Plague is usually acquired from the bites of fleas infected with the bacterium Yersinia pestis. Fleas become infected by feeding on rodents, such as chipmunks, prairie dogs, ground squirrels, mice, and other mammals, that are infected with the Yersinia pestis bacterium. These fleas can then transmit the bacteria when they subsequently bite humans. Less commonly, plague can be acquired from being bitten or scratched by infected animals or by handling carcasses of animals (often rodents or rabbits) that were infected. Persons can also become infected by inhaling respiratory droplets from a coughing person who has plague pneumonia.

Although a handful of people in the western United States become infected each year, plague has never been reported in Wisconsin.

The typical sign of the most common form of human plague is a swollen and very tender lymph node, accompanied by pain. The swollen node is called a "bubo" (hence the term "bubonic plague"). Besides the swollen lymph node, bubonic plague symptoms include fever, chills, headache, and extreme exhaustion. A person usually becomes ill with bubonic plague 2-6 days after being infected. When bubonic plague is left untreated, plague bacteria invade the bloodstream. When plague bacteria multiply in the bloodstream, they spread rapidly throughout the body and cause a severe and often fatal condition.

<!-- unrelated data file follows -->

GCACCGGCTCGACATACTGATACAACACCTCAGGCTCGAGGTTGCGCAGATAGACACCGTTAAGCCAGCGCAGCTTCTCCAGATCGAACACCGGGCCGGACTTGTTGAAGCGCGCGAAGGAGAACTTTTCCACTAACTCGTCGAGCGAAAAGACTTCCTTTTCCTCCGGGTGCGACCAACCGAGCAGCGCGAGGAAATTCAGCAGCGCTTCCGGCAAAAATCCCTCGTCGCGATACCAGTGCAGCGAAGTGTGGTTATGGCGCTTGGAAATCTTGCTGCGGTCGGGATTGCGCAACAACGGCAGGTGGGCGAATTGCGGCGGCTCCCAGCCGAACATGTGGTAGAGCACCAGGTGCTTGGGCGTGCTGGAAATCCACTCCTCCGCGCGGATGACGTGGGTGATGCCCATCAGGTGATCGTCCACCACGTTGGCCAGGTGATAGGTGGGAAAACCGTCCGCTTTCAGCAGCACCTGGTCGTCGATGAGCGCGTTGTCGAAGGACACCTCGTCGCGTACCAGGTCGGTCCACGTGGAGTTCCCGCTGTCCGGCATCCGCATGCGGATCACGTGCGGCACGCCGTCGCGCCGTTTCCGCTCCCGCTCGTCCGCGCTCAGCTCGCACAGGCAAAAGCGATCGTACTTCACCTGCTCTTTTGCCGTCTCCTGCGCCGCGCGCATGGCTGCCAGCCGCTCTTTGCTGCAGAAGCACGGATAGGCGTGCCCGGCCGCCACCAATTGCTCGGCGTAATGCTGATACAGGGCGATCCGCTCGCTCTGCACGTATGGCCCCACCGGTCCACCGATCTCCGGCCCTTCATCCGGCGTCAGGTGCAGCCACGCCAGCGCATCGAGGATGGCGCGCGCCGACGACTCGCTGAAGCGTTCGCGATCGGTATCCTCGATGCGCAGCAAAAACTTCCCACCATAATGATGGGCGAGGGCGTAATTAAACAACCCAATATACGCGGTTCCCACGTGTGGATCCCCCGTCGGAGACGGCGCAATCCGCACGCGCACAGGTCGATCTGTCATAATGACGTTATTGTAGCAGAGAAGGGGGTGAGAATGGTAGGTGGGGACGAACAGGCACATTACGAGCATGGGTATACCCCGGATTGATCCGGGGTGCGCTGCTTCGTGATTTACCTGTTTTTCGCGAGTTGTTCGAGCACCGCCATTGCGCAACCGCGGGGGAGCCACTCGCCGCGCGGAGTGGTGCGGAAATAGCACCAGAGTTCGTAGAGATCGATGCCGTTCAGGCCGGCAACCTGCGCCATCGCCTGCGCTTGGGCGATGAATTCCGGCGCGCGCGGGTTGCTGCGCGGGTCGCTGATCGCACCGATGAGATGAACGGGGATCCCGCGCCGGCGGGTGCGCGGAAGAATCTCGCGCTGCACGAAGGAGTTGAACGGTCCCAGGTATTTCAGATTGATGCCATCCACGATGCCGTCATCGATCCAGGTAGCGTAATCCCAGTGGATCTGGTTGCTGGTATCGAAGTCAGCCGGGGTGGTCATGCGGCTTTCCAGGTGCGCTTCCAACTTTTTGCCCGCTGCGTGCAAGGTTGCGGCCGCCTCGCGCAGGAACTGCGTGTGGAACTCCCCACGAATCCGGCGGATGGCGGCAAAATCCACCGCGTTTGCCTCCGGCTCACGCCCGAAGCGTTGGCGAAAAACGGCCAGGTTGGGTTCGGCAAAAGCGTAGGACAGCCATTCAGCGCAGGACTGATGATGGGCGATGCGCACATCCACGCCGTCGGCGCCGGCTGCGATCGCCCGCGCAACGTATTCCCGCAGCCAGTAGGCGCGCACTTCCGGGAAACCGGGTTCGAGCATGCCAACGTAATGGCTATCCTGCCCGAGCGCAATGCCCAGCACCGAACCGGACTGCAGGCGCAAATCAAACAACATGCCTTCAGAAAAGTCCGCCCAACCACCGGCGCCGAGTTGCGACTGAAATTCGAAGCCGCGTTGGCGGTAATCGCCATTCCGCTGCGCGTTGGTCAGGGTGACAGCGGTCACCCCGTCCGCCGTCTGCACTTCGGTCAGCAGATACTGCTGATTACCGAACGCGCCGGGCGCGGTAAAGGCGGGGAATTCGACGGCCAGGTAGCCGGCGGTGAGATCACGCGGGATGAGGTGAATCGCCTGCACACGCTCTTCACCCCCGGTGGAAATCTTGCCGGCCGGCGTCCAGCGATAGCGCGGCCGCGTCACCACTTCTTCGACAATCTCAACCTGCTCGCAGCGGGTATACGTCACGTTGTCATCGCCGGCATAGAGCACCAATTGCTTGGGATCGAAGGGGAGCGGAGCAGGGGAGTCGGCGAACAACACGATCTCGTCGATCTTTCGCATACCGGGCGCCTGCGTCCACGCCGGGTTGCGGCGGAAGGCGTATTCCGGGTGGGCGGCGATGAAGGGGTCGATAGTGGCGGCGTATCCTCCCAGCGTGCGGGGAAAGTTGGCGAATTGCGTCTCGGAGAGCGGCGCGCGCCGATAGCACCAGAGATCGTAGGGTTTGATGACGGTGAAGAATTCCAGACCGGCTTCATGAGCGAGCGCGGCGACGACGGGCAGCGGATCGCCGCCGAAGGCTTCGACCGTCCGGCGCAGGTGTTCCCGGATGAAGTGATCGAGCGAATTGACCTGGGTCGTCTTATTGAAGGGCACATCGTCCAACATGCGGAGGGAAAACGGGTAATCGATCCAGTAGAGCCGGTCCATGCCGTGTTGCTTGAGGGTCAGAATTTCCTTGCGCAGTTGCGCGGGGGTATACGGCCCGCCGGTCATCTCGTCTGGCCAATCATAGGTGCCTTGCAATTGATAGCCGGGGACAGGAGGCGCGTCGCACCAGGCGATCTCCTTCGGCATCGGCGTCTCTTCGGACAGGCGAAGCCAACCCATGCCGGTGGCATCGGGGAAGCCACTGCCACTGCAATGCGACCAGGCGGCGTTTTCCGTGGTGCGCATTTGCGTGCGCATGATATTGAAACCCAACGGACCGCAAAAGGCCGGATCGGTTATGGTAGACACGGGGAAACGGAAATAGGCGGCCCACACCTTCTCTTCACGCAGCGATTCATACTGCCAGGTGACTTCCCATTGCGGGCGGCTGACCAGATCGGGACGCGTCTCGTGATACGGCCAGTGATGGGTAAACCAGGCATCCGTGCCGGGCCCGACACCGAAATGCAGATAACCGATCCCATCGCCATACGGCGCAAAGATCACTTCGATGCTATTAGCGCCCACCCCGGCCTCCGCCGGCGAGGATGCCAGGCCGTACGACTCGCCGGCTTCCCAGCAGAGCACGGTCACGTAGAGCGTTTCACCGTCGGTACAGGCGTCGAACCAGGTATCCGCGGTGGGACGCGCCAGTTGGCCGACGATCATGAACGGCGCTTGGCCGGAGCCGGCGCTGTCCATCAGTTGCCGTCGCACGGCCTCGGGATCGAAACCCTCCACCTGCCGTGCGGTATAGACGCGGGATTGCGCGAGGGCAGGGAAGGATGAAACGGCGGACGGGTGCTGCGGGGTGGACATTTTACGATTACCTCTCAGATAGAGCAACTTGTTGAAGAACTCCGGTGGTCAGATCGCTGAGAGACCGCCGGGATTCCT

The other form of human plague is called pneumonic plague. This is an infection of the lungs with the plague bacterium, causing a very severe respiratory illness.

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Last Revised: December 17, 2015